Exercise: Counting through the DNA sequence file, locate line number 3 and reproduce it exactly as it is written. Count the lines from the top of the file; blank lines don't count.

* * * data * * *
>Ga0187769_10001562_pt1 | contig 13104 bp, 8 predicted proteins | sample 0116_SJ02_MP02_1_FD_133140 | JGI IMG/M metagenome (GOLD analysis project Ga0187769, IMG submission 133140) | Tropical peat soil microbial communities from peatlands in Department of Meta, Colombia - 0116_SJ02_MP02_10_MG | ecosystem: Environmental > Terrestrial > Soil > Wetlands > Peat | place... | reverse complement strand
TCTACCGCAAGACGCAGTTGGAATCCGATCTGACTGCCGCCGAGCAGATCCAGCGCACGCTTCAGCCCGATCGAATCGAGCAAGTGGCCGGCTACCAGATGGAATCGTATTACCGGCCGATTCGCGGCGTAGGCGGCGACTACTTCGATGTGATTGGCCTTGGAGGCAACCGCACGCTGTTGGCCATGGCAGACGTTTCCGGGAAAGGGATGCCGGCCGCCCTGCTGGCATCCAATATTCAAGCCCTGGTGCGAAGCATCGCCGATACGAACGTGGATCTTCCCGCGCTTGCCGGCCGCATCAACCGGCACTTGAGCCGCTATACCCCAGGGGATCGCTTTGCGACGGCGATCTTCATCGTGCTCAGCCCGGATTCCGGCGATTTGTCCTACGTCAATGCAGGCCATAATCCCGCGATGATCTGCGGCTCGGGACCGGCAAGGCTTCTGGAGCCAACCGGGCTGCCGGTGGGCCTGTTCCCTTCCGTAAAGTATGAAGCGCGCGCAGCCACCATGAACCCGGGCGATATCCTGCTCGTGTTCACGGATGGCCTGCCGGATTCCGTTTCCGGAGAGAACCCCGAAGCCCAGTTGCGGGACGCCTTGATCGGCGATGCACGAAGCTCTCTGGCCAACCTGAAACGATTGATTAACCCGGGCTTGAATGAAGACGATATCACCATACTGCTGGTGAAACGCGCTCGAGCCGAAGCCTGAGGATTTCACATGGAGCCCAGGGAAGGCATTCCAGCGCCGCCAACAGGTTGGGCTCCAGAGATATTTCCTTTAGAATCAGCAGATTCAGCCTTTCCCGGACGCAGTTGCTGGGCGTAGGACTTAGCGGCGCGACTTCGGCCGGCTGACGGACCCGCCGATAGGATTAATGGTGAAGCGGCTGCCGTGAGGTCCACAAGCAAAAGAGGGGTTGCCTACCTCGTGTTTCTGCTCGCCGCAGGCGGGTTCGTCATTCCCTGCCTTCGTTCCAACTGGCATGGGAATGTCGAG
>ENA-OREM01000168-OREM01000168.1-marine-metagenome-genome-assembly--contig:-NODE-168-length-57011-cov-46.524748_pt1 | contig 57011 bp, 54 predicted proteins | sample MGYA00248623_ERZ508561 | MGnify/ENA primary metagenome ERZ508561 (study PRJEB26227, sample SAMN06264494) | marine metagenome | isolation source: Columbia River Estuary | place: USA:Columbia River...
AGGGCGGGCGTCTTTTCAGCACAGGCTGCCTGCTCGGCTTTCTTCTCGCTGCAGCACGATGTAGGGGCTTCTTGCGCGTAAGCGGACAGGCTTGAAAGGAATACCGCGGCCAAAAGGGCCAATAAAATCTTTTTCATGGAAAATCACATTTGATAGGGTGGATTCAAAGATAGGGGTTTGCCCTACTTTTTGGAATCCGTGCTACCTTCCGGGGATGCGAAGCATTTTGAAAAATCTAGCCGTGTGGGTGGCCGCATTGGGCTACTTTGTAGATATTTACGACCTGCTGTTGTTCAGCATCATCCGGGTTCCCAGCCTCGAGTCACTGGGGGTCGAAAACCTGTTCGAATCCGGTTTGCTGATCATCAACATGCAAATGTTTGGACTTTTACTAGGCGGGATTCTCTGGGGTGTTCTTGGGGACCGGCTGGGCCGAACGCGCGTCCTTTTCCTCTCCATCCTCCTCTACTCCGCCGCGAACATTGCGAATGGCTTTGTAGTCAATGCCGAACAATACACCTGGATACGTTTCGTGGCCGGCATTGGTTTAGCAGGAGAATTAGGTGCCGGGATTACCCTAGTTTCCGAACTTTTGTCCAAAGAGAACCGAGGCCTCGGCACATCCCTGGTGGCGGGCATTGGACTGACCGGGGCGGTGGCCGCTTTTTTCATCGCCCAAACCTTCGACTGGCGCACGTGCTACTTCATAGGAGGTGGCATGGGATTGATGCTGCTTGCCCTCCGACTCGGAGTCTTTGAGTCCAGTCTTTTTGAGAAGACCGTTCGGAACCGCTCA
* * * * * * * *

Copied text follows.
>ENA-OREM01000168-OREM01000168.1-marine-metagenome-genome-assembly--contig:-NODE-168-length-57011-cov-46.524748_pt1 | contig 57011 bp, 54 predicted proteins | sample MGYA00248623_ERZ508561 | MGnify/ENA primary metagenome ERZ508561 (study PRJEB26227, sample SAMN06264494) | marine metagenome | isolation source: Columbia River Estuary | place: USA:Columbia River...